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Cancer is a leading cause of burden of disease in Australia and has a major impact on individuals, families and the health care system. Cancer and screening data allow a better understanding of how cancer might be prevented, detected or treated, as well as a closer monitoring of outcomes and the effectiveness of policies, by answering the following questions:
The AIHW is part of three major organisations covering three important aspects of national, population-level cancer data:
The AIHW works in collaboration with the Australasian Association of Cancer Registries through the National Cancer Statistics Clearing House to disseminate national cancer data, support research based on these data, and to develop and improve cancer statistics generally.
In addition, the National Centre for Monitoring Cancer was established in 2009 to monitor cancer rates and their impacts and outcomes, as well as to identify and address priority gaps and deficiencies in population-level cancer and related data.
Organisations and data sources for national, population-level cancer and screening data in Australia
Note: Rectangles and dark arrows respectively represent organisations and relationships between them. Circles and light arrows respectively represent national cancer and screening data sources and the flow of data between them.
The major source of national population-based cancer data is the Australian Cancer Database (ACD), compiled at the AIHW from state and territory cancer registry data. The ACD is a national collection of about 1.9 million cancer cases diagnosed in Australia since 1982. Data in the ACD are used to report on cancer incidence, trends, projections, survival and prevalence, broken down by year of diagnosis, cancer type, sex, age and population subgroup.
The National Mortality Database (NMD) is used to report cancer mortality statistics and is maintained by the Population Health Unit of the AIHW. Mortality data are provided to the AIHW by state and territory Registrars of Births, Deaths and Marriages and are coded nationally by the Australian Bureau of Statistics. Data in the NMD are used to report on cancer mortality, trends and projections, broken down by year of death, cause of death, sex, age and population subgroup.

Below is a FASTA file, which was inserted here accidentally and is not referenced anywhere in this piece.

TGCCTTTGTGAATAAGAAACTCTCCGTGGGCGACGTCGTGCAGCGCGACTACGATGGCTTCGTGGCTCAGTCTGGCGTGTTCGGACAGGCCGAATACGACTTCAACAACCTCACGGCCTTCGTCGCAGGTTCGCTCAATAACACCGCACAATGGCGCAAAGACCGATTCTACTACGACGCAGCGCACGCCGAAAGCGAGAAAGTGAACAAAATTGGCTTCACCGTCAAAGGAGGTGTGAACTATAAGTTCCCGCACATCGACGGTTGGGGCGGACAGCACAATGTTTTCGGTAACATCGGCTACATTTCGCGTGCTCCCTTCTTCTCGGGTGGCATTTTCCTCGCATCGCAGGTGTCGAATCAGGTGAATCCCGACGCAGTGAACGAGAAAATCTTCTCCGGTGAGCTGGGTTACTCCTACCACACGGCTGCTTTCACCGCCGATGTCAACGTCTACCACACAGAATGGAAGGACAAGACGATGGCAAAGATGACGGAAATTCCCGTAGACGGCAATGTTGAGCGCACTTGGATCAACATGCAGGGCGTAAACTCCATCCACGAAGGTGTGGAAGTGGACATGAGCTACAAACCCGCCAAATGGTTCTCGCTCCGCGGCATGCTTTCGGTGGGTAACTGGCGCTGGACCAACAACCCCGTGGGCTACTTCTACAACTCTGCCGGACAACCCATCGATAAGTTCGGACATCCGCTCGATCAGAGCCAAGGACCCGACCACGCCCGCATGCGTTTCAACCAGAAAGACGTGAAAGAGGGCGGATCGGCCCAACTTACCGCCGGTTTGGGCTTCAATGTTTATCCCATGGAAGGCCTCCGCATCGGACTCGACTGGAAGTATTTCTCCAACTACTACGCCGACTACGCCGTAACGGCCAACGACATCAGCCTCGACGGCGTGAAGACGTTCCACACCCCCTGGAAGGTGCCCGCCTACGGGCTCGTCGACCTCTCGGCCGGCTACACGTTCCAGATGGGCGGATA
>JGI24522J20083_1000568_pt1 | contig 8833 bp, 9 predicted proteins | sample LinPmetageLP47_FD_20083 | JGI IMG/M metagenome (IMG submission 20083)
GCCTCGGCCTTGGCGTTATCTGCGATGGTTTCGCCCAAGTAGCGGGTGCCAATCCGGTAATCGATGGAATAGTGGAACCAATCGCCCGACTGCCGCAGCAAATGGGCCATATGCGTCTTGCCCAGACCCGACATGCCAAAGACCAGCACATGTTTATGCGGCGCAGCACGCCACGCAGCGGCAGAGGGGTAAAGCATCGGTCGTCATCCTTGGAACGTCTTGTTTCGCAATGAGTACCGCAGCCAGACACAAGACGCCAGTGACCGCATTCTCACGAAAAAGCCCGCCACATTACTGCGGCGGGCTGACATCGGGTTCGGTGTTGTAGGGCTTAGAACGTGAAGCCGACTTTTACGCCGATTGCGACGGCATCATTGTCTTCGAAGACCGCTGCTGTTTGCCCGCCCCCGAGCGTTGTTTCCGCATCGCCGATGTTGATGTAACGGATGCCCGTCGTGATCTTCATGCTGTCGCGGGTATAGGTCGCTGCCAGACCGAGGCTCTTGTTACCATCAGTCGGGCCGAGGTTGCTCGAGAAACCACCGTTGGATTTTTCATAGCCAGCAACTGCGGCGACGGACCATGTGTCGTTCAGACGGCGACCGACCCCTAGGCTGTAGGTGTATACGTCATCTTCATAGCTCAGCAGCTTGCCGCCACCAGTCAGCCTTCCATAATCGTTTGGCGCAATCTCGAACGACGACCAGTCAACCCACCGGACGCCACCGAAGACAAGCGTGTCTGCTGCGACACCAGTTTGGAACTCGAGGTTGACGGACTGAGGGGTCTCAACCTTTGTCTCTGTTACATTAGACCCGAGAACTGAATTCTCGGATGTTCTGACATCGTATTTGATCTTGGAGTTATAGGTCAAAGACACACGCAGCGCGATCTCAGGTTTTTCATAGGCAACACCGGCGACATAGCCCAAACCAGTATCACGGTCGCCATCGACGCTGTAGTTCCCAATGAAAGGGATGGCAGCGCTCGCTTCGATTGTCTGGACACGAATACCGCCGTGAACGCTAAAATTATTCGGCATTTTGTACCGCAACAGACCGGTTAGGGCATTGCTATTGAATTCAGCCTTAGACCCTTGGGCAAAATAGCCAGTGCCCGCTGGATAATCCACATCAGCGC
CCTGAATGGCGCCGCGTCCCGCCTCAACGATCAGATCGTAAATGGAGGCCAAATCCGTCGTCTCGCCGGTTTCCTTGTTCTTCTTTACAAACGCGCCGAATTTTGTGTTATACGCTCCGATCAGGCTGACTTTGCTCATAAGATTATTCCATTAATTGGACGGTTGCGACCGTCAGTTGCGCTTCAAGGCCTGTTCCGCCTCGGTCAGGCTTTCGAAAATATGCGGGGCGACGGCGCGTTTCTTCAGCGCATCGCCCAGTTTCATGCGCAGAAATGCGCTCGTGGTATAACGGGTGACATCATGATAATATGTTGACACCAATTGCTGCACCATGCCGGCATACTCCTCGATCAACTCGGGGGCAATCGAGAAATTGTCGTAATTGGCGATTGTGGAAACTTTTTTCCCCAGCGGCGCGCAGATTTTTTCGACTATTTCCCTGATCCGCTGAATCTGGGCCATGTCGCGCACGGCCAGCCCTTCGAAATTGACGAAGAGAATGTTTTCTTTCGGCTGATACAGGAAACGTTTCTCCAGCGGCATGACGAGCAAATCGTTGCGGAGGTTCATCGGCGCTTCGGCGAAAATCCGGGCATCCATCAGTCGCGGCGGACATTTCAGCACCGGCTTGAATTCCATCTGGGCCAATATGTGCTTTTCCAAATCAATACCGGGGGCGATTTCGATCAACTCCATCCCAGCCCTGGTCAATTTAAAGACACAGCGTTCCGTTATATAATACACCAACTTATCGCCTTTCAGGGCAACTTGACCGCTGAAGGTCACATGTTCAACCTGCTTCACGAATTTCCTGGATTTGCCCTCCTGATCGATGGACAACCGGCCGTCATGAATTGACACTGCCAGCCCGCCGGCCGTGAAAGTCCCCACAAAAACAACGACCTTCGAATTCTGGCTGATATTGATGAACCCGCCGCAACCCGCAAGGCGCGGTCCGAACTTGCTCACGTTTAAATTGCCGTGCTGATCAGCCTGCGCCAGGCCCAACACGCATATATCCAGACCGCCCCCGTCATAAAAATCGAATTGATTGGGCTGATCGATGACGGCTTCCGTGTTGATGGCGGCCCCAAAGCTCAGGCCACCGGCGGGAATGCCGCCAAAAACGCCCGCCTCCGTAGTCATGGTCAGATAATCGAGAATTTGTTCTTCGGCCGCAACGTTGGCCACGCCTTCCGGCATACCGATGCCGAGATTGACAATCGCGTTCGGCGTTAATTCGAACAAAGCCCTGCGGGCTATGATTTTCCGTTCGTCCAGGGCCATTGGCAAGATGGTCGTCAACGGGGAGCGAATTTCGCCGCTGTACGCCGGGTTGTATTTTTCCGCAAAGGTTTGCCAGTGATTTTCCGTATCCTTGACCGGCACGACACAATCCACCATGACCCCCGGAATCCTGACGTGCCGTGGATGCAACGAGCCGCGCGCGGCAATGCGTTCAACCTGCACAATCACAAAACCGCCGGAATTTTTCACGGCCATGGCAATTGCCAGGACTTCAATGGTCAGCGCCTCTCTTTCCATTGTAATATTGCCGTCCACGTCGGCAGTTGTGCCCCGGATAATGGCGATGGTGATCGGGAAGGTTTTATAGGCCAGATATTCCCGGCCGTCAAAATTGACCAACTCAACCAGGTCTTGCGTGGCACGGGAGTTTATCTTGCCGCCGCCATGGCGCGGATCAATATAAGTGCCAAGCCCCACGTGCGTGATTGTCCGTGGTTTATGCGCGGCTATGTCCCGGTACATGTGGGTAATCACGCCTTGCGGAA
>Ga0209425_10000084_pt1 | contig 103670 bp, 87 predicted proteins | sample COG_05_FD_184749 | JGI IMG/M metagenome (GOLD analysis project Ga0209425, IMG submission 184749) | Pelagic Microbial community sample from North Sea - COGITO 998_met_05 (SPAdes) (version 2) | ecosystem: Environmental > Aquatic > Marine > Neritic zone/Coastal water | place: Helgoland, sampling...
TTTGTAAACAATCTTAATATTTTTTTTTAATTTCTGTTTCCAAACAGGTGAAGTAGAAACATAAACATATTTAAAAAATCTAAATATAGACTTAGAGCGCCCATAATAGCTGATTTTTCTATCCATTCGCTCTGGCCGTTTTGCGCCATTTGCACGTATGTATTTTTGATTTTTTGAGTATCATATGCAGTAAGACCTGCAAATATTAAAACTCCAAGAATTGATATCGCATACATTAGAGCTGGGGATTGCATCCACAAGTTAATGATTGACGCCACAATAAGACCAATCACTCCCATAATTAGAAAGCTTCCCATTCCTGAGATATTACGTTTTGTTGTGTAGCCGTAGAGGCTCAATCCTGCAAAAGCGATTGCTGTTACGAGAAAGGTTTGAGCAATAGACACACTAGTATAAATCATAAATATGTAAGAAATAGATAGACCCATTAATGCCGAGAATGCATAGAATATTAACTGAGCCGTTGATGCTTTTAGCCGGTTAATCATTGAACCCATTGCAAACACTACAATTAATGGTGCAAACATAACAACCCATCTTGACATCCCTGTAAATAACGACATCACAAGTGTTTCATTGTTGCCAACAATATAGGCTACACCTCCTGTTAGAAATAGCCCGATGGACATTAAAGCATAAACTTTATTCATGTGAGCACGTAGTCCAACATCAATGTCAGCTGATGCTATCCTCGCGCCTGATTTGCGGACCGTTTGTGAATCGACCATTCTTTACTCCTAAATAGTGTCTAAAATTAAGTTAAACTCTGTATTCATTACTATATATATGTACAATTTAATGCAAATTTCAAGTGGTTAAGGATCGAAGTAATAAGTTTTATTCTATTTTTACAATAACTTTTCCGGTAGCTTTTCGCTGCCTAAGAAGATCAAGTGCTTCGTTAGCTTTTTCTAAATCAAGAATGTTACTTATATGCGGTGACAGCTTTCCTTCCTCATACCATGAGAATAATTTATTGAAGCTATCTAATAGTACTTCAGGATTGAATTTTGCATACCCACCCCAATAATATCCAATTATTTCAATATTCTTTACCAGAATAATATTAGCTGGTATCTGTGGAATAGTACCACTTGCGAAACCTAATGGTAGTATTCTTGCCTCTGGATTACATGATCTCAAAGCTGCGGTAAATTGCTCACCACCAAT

The AIHW reports on screening indicators including participation, cancer detection, sensitivity, ductal carcinoma in situ detection, recall to assessment and rescreening which are computed from de-identified unit record data or compiled from aggregated data provided by state and territory BreastScreen programs. Participation data are analysed by socio-demographic variables such as age, state and territory, geographic area, socioeconomic status, language spoken at home and Aboriginal and Torres Strait Islander status.
The AIHW reports on screening indicators including participation, rescreening, cytology and histology which are compiled from aggregated data provided by state and territory cervical cytology registries. Participation data are analysed by socio-demographic variables such as age, state and territory, geographic area and socioeconomic status.
The AIHW reports on data supplied from the National Bowel Cancer Screening Register maintained by Medicare Australia. As well as data on invitations and faecal occult blood test results which are managed by Medicare Australia, data are also collected from Assessment, Colonoscopy and Histopathology Report forms submitted by primary health care practitioners, colonoscopists, pathologists and other specialists. Data such as participation, screening (faecal occult blood test) outcomes and follow-up of positive test results are analysed by socio-demographic variables such as age, sex, state and territory, geographic area and socioeconomic status.
Other AIHW data collections used to report on various aspects of cancer include the National Hospital Morbidity Database, the Disease Expenditure Database and population data.
Outside the AIHW, other cancer data collections, while not population-based, record more detailed clinical, staging and treatment data. There is also a growing number of bio-specimen databases in Australia.